Backers of a Houston city ordinance banning discrimination based on “sexual orientation” and “gender identity” have published the names of 31,000 pro-family citizens who signed a petition opposing the ordinance because they believed it violated freedom of religion and conscience.
The city council passed the ordinance, which applies to companies with 15 or more employees, in May with the support of openly lesbian Mayor Annise Parker. The council voted 11-6 in support and Parker signed it on May 28. Due to “a public emergency” being declared in Section 6 of the ordinance, it was to take effect on June 28.
However, the No UNequal Rights coalition — led by city religious leaders — argued that the issue should be put to voters this fall. On July 3, they sent a petition with more than 31,000 signatures to the city secretary, far more than the minimum number of 17,269 signatures needed to get a ballot vote. After the city secretary said that too many pages were not done in line with the city's rules, the mayor’s office ignored the petition.
The coalition filed a lawsuit, to be heard today. The deadline for a ballot initiative is Monday.
As the legal process proceeds, however, opponents of the ordinance are crying foul after ordinance supporters published the petitions at HEROpetition.com
Americans for Truth's Peter LaBarbera told LifeSiteNews that while petitions are generally public, “to my knowledge homosexual activists are the only special interest group to publish the names on big petition drives in an obvious attempt to intimidate pro-family Americans. Since petition campaigns are a public process, the names can be accessed by anyone and published. But nobody does that.”
“Leave it to fanatical 'gay' activists to actually publish the names of people who are merely exercising their rights as engaged citizens and voters,” he said.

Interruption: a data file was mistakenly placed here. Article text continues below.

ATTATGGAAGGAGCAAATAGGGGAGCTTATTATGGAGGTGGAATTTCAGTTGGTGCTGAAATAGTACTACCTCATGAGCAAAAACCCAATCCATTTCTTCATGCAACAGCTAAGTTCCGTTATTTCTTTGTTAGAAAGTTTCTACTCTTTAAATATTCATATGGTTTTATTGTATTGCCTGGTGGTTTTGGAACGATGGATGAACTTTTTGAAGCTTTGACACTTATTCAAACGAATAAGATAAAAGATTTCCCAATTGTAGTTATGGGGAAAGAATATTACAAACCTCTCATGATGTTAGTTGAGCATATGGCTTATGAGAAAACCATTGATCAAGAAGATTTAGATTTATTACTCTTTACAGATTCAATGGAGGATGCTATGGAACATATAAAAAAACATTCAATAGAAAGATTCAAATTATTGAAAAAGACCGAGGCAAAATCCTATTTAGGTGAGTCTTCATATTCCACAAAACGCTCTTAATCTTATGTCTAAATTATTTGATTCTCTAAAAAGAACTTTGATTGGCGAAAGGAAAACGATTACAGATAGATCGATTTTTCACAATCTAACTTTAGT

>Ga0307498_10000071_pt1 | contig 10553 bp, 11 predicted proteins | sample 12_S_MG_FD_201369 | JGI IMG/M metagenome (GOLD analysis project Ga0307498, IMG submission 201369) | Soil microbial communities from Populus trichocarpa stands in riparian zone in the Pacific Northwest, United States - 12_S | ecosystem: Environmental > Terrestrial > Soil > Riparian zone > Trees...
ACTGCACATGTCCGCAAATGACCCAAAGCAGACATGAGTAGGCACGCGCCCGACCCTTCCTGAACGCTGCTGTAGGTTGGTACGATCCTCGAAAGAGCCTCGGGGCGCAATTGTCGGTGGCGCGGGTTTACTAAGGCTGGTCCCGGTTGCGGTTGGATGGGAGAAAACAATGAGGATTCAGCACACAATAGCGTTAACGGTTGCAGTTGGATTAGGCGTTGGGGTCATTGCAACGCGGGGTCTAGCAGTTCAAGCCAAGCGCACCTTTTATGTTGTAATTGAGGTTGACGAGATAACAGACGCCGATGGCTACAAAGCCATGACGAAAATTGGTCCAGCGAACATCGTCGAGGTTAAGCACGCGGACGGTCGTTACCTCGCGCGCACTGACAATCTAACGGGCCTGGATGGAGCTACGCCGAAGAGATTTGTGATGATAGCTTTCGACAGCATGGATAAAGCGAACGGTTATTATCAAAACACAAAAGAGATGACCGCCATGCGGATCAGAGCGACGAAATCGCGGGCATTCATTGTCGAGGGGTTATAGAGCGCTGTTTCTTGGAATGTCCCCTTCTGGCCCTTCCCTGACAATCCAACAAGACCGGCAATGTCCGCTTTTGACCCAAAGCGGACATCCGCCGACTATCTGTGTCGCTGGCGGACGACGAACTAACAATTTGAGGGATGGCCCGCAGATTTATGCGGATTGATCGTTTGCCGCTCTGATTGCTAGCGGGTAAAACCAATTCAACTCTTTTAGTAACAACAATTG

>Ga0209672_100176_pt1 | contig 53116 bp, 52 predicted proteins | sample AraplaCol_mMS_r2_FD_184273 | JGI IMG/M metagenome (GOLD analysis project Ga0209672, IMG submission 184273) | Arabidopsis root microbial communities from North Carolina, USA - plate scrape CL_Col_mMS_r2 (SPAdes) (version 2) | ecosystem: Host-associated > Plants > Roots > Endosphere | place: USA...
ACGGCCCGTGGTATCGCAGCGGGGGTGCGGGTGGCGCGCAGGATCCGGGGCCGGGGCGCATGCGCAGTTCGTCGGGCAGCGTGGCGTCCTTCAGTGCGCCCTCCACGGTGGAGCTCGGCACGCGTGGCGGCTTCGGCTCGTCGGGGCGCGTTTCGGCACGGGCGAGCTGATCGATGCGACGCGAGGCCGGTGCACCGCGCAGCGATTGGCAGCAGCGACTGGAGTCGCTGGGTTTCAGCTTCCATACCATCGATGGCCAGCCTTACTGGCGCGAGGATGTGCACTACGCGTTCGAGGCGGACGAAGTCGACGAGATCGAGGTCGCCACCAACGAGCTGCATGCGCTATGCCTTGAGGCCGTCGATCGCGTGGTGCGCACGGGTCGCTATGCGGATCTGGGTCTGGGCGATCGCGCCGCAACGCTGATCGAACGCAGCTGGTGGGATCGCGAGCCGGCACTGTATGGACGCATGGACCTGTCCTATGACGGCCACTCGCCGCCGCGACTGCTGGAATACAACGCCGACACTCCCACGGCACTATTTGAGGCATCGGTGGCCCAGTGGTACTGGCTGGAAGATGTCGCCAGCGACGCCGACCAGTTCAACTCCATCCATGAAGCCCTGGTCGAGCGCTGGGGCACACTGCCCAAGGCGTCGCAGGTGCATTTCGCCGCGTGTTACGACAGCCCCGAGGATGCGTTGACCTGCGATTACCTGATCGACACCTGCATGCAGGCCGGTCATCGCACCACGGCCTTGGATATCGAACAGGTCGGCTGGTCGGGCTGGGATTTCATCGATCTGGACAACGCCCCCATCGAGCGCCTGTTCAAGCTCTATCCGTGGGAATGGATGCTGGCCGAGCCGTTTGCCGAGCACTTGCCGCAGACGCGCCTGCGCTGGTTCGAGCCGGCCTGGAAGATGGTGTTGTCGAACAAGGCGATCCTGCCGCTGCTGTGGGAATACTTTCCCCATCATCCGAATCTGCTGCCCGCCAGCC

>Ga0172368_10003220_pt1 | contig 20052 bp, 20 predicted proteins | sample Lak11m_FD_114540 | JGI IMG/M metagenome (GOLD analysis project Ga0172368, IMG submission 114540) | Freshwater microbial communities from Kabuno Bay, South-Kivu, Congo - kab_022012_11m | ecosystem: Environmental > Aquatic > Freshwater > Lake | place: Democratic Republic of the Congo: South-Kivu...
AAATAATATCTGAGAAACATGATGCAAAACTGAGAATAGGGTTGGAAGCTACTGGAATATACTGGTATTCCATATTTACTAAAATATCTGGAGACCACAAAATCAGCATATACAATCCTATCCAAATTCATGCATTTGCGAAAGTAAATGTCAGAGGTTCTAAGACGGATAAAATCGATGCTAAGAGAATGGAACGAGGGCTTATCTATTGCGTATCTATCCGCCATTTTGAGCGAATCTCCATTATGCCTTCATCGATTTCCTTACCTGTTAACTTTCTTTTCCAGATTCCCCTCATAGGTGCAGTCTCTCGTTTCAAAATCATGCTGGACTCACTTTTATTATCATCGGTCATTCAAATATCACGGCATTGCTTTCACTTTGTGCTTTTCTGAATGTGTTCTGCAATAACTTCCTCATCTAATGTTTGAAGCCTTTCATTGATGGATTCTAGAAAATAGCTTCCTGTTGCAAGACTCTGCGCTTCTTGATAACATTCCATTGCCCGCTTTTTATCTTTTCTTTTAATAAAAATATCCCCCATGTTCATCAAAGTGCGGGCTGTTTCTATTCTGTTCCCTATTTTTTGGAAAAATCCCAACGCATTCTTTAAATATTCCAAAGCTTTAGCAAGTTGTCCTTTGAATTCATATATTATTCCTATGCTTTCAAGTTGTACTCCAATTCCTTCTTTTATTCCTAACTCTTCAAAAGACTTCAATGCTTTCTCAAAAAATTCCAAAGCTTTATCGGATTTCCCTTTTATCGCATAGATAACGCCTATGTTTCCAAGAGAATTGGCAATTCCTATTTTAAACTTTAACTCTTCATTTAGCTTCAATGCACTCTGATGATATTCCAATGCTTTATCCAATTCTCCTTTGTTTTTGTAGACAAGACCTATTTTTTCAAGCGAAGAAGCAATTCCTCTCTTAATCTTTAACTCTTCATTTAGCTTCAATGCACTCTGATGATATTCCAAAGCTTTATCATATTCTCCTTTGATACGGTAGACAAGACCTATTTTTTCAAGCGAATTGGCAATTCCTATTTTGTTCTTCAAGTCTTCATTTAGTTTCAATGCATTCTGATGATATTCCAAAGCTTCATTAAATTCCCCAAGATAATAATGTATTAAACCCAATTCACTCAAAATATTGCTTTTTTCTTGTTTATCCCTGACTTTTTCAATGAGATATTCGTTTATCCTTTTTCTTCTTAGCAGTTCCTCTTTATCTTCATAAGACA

LaBarbera cited what he said are “bullying tactics” by “homosexual activists to achieve their agenda.” He pointed to how activists had done the same in the past when marriage amendments were being discussed, and that the National Organization for Marriage saw its donor list be illegally published.
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Many social conservatives believe non-discrimination laws are harmful to religious freedom, because, LaBarbera noted, they “foment discrimination against people of faith.”
Pressure against marriage supporters is nothing new. Chase Bank has asked employees if they are gay allies, and the former CEO of Firefox was forced out of his job for donating to Proposition 8 in 2008. In 2012, a Portland, OR church was vandalized by a group calling itself “Angry Queers.”
Jonathan Saenz of Texas Values, which opposes the measure, told Charisma News that testimony about the petition included the statement “you can find out if your neighbor is against the ordinance.”
“So I hope we don't see homosexual advocates start targeting people and trying to name them and trying to put pressure on them and force them out of their job and somehow cause a negative effect on their livelihood,” he said. “We've seen that happen in other cases across the country. And I hope that's not what we see in Houston.”
LaBarbera says that Parker's office should “let the process and vote go forward.”